The Greens’ seat total could still break into double figures, Eamon Ryan has said.
The party leader, who was elected last night in Dublin Bay South on the first count, said the electorate was focused more on housing and health issues rather than climate action, but he was still confident of more seat gains.
The party was on 7.4 per cent based on the exit poll carried out by Ipsos MRBI for RTÉ, The Irish Times, TG4 and UCD.
Ryan said that even though the Greens had received less of a surge than had been predicted, it was likely to be an improvement on the 5.6 per cent it won in the local elections last May. That result was considered a sign that environmental issues were moving to the centre of Irish politics. He said this had not continued in the general election because voters were more concerned about other issues.
“People are still concerned about [climate change] but their immediate concern may be 'I can't get a house, I can't pay the rent, I don't want to be stuck on a trolley.’ People voted on those immediate crises we have,” he said.
He added that climate action remained an “imperative” and said: “This decade has to be the green decade.”
The party ran a candidate in each constituency and Ryan said that the unpredictability of how Sinn Féin’s transfers would be shared meant they could still win more than ten seats.
“I hope to get to double figures. Even if we get slightly less than that, we will still have a much bigger and more diverse team in the Dáil,” he said.
The party had three TDs in the last Dáil with Ryan, Catherine Martin in Dublin Rathdown and Dublin-Fingal by-election winner Joe O’Brien. It is expected that those three will be returned. Neasa Hourigan in Dublin Central and Ossian Smyth in Dún Laoghaire could also win seats in early counts. A University College Dublin projection found that the party may win between nine and 14 seats.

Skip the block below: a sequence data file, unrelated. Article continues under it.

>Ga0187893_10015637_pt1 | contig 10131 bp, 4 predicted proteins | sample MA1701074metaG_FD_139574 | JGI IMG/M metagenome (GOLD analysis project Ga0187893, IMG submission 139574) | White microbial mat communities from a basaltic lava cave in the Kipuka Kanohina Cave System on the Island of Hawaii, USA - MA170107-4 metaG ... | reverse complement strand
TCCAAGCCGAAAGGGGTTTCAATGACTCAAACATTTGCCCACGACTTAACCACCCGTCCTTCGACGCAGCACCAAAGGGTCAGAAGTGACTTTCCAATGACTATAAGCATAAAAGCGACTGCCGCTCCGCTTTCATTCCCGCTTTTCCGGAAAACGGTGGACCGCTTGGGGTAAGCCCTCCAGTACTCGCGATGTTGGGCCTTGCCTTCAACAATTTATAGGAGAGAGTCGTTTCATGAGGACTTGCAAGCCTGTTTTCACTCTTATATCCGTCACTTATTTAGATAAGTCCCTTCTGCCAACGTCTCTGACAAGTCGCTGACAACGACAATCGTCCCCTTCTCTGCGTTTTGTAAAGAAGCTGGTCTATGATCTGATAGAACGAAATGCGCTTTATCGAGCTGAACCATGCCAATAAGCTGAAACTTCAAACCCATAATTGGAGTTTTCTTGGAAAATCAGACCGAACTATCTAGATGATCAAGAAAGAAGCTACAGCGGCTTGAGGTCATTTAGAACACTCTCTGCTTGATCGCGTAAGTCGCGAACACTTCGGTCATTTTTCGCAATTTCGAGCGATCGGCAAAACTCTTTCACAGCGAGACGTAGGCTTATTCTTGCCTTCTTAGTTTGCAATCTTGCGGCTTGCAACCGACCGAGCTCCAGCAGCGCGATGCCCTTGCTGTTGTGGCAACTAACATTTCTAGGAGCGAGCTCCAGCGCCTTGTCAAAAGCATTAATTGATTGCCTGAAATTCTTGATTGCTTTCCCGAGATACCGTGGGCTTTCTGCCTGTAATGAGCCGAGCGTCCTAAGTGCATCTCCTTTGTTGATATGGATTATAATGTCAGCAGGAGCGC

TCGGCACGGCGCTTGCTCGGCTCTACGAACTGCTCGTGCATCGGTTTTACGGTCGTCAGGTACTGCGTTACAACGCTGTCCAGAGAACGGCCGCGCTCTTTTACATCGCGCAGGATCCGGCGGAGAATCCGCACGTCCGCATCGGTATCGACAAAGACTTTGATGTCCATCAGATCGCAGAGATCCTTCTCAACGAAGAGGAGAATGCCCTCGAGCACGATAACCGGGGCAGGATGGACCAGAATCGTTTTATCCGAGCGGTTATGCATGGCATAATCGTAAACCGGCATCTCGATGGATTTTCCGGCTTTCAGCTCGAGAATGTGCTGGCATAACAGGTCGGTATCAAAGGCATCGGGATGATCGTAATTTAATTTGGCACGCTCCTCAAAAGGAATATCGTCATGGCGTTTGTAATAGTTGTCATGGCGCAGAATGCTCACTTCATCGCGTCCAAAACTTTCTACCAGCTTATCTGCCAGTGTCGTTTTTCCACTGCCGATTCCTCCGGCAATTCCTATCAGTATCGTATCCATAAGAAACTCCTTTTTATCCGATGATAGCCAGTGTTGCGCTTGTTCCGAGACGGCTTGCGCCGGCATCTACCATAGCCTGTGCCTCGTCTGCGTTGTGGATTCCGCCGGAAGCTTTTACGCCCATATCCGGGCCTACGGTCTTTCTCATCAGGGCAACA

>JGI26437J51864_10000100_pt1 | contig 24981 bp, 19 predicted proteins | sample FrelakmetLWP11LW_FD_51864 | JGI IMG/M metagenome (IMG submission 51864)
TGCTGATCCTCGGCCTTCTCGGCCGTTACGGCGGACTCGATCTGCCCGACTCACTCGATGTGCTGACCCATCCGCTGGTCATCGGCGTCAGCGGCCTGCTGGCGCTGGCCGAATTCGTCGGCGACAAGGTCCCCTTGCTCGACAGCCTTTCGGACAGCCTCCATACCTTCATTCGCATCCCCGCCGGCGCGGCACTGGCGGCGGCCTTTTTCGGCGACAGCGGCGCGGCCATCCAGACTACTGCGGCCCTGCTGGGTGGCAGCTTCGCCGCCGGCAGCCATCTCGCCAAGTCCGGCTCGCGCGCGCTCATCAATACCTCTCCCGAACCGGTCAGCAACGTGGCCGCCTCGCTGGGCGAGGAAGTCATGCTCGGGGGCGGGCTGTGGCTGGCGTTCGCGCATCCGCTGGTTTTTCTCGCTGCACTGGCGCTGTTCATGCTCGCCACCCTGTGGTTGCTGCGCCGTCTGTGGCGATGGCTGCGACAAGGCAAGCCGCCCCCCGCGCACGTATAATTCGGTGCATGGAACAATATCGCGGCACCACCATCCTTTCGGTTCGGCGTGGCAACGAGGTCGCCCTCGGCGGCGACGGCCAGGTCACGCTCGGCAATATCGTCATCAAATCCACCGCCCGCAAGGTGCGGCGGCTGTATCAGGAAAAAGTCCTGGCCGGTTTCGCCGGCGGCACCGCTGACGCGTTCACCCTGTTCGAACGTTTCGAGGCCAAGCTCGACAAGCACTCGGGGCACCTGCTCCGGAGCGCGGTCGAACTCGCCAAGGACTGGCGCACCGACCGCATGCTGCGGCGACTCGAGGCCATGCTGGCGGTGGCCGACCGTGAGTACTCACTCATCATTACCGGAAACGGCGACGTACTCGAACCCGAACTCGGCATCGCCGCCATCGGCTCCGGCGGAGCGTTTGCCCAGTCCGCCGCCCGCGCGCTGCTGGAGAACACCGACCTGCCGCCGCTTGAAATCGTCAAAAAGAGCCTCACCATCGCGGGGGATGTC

The exit poll also predicted that the Labour Party could underperform on its poor 2016 campaign. The party won 6.6 per cent of that vote and lost 27 of its 33 seats after a backlash over its role as the junior party in coalition with Fine Gael.
Saturday night’s poll had the party on 4.1 per cent and the UCD projection said it could win between four and seven seats. It appeared likely that former Tánaiste Joan Burton would lose her Dublin West seat.
Brendan Howlin said that the party had been “not only squeezed but encircled” by Sinn Féin and other left-wing parties. The party leader appears likely to retain his Wexford seat but Jan O’Sullivan was in a battle to keep hers in Limerick City.
Seán Ó hArgáin, former Labour mayor of Kilkenny, told local radio station KCLR that the party’s association with the 2011-2016 government was still hurting them.
"There's no secret about it – Joan Burton was certainly a negative factor on the doorstep,” he said.
Aodhán Ó Riordáin could gain the party a seat in Dublin Bay North. Alan Kelly appeared likely to retain his in Tipperary and Seán Sherlock was in a good position in Cork East but the party will lose the seat vacated by retiring TD Willie Penrose in Longford-Westmeath.
The Social Democrats could double their TDs to four, with Jennifer Whitmore in Wicklow and Gary Gannon in Dublin Central in contention for seats. Co-leaders Catherine Murphy and Róisín Shortall were on course to retain theirs.
The election of Whitmore would be viewed as a coup for the party because it could be at the expense of Stephen Donnelly, who defected from the Social Democrats to Fianna Fáil during the last Dáil term.
Niall O’Tuathail, the Galway West candidate, did not poll as well as many had expected and will not be in the running for a seat.
Solidarity-People Before Profit were on 2.8 per cent according to the exit poll. Party chairman Kieran Allen projected that they could win between four and seven seats.
Richard Boyd Barrett topped the poll in Dún Laoighaire. Ruth Coppinger is in a fight for the last seat in Dublin West, Paul Murphy may retain his seat in Dublin South West due to transfers from Sinn Féin. The party’s Dublin Mid-West TD Gino Kenny said it was “not looking good in getting re-elected” based on early figures but he could retain his seat if Sinn Féin transfers fall his way.
Aontú founder Peadar Tóibín looked certain to retain his Meath West eat but his aim of winning up to three more seats does not look to be feasible based on the early tallies.